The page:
Shocking the world, this is not a Red Bull clone; kudos Speedway for parodying another, albeit lesser known, drink. Every sip is seeped in passion fruit, mango, and orange, a cocktail of fruits most akin to NOS, although with its harsh, trademark bite replaced by an undercurrent of lemon and guava. Sacchariferous and sour, both work for the drink as a whole and not a particular sapor, a sickly and syrupy sugariness practically purely high fructose corn syrup, sixty five grams of the stuff! On the tartness side of things, it is a mild one, an acidity barely there, and only there seemingly for a slight relief of the extreme, child-cooler-like saccharinity. Each gulp is cluttered with the myriad of tastes tasted without an explicit hierarchy, no sole flavor overpowering another, birthing an experience playful and chaotic in a market saturated with safe, one-note, and boring beverages.
Each can contains: inositol, ginseng, B vitamins, and 160 milligrams of caffeine. The kick reminds you of its store-brand origins more so than the taste, lasting two hours, and all the aforementioned sugar giving one hell of a sugar crash. To end, Shock Wave is considerably less generic than initially believed; take that for what you will, however.
Power Energy Toothpaste is a caffeinated, well, toothpaste, a first according to the back of the packaging, and the only one reviewed here; if that is not unique, I do not know what is! Its tube is a petite little thing, resembling your average travel-sized variety, complete with a minimal design with a fun, lightning-bolt toothbrush graphic. However, the plastic case's best feature is its slogan: "get a rush while you brush."
Going with a manual and electric toothbrush, Power Toothpaste's minty toothpaste was experienced across several levels of "dirty" mouth; upon waking up in the morning, and after eating. Revving the electric toothbrush, the paste for your tooth disintegrates well and moves fast to coat your chompers in minty goodness; a potent peppermint flavor that works unsurprisingly well with the grainy mouthfeel. Using a manual brush, things are no different. There is all the artificial sweetness to all commercial toothpastes present, achieved here via xylitol and magnasweet with a slight bite of caffeine bitterness. Its texture while not brushing is stiff, resembling chunky marshmallow creme, stickiness and all. Both morning and post-meal breathe were neutralized after brushing with the peasized amount, at least I felt so; persuading someone to smell your breath twice is harder than it sounds. With Red Bull the most common energy drink, Power Toothpaste could have gone that route with its flavor, instead of its mintiness. Its taste is generic for what it is, but for what it is, it is tasty.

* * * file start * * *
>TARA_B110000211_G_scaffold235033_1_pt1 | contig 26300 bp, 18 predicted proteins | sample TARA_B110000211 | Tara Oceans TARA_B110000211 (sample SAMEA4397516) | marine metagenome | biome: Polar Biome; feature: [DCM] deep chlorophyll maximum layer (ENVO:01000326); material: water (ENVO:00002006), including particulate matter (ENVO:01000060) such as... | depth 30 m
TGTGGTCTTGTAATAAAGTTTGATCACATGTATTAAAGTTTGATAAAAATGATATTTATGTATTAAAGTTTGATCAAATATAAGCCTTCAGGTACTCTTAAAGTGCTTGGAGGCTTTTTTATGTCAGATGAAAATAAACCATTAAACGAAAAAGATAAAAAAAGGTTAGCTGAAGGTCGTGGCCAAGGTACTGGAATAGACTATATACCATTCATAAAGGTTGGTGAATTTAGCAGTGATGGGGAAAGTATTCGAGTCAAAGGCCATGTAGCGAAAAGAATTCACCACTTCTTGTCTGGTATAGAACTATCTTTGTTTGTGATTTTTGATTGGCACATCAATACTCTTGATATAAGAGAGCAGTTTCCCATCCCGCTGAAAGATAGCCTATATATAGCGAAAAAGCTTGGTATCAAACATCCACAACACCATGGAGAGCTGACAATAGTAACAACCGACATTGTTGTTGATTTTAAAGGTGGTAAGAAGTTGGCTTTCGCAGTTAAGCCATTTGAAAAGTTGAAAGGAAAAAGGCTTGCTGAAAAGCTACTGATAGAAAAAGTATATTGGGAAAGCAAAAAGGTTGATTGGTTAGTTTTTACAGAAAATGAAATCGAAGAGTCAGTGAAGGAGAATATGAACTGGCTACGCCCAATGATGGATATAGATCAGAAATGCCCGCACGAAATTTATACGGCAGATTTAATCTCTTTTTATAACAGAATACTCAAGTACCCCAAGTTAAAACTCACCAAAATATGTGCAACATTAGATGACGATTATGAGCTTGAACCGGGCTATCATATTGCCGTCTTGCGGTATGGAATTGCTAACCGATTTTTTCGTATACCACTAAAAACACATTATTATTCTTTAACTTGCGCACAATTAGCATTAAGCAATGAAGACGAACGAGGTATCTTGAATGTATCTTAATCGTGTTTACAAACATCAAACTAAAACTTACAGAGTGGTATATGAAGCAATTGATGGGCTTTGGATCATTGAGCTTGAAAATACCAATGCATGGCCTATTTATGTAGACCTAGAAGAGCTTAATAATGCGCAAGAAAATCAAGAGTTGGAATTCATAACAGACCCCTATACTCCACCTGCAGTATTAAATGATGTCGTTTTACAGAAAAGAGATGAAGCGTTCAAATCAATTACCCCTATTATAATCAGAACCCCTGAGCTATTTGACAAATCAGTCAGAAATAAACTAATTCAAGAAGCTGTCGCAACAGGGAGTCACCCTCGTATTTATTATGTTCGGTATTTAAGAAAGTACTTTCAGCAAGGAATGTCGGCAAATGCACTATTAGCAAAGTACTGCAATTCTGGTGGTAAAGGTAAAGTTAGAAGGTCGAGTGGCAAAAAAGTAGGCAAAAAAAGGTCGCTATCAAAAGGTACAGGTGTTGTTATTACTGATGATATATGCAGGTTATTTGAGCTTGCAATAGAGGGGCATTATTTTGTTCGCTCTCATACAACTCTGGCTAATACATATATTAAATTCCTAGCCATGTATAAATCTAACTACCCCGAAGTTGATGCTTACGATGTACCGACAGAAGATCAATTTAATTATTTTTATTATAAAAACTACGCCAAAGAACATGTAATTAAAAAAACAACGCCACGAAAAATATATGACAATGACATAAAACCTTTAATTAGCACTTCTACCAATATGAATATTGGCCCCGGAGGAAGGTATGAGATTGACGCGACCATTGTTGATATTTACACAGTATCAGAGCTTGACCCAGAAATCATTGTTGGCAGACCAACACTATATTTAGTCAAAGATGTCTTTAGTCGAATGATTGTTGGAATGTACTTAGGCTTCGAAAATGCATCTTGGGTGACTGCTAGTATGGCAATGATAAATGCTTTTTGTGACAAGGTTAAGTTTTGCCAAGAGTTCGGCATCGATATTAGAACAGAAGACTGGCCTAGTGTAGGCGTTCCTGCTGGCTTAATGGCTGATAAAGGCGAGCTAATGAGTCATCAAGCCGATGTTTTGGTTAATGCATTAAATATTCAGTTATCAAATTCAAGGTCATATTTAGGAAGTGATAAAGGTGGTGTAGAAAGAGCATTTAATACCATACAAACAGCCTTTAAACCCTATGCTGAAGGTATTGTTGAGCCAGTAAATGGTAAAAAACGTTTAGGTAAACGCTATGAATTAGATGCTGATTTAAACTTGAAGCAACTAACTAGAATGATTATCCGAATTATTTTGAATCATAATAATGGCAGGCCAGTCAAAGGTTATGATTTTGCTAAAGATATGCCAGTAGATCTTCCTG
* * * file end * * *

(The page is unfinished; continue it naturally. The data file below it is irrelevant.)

Caffeine is all we get here, and only in the nebulous "similar to coffee" or something crap description on the back of the tube. The internet calls for 106 mg of caffeine per mL, which is an impressive amount and something they should plaster all over promotions. Each use certainly perked me up, with a buzz about an hour in length with each two minute brushing session. Overall, buyers beware, Power Toothpaste will make you want to invest in a good toothbrush.